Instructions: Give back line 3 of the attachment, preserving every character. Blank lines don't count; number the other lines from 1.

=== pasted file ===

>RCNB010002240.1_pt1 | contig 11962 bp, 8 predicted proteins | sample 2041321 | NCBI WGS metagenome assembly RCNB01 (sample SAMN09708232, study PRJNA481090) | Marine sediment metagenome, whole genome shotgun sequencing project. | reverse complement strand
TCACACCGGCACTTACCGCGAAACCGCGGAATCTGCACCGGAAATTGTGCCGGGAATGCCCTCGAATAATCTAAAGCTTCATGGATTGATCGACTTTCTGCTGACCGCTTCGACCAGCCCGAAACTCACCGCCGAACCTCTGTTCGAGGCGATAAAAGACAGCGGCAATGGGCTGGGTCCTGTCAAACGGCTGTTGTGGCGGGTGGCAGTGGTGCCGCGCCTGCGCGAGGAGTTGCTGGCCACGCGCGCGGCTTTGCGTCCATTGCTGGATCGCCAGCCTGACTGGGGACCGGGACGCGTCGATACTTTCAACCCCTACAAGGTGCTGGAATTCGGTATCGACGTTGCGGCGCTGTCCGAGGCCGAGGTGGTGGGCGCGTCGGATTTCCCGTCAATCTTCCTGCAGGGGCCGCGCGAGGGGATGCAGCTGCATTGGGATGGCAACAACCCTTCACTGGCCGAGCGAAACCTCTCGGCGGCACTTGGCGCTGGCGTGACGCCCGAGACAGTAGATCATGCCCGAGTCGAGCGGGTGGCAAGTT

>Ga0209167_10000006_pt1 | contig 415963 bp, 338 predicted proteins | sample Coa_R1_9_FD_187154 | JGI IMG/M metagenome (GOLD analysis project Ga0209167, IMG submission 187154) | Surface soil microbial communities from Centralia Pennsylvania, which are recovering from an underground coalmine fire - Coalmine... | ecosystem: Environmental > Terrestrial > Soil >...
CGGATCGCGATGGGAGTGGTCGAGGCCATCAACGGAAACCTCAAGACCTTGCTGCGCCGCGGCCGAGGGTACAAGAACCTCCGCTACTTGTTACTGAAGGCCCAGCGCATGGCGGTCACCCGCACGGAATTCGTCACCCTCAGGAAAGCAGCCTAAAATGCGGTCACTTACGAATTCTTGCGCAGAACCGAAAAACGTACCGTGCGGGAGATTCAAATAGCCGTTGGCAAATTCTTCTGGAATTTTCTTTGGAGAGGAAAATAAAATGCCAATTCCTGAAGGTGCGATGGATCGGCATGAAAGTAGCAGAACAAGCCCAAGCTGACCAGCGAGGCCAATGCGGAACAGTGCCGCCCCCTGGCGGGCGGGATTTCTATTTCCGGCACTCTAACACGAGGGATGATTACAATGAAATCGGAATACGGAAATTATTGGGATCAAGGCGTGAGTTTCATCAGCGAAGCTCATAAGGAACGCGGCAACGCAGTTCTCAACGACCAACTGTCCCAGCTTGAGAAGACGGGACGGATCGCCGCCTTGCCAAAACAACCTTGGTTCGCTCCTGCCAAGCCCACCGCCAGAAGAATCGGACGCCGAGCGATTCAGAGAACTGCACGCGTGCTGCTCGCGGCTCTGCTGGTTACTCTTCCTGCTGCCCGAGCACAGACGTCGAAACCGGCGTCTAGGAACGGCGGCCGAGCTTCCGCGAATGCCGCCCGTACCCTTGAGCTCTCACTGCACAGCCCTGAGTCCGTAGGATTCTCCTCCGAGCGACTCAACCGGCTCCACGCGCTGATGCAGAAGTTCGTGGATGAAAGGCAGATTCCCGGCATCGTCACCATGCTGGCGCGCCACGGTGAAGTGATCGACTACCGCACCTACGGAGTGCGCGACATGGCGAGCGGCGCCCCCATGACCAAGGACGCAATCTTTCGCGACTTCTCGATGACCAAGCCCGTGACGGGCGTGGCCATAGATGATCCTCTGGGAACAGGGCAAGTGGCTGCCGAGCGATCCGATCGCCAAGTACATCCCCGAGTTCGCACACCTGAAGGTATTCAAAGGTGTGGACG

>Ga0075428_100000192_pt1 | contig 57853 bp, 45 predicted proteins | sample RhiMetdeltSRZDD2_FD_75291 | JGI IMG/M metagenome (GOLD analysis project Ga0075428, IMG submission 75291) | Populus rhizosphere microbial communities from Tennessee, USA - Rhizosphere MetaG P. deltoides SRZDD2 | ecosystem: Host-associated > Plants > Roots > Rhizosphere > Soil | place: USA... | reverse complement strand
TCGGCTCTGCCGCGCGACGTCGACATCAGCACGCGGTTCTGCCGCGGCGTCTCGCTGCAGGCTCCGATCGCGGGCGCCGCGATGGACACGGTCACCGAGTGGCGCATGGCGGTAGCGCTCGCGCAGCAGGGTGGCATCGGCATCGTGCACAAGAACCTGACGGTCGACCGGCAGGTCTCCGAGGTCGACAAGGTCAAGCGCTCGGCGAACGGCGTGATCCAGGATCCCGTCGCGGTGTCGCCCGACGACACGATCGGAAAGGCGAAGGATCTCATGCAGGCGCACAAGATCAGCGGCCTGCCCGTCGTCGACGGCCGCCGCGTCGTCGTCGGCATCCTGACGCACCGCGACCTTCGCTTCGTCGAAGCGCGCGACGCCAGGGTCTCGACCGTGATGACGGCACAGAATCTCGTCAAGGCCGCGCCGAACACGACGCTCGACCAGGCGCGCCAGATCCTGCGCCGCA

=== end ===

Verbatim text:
>Ga0209167_10000006_pt1 | contig 415963 bp, 338 predicted proteins | sample Coa_R1_9_FD_187154 | JGI IMG/M metagenome (GOLD analysis project Ga0209167, IMG submission 187154) | Surface soil microbial communities from Centralia Pennsylvania, which are recovering from an underground coalmine fire - Coalmine... | ecosystem: Environmental > Terrestrial > Soil >...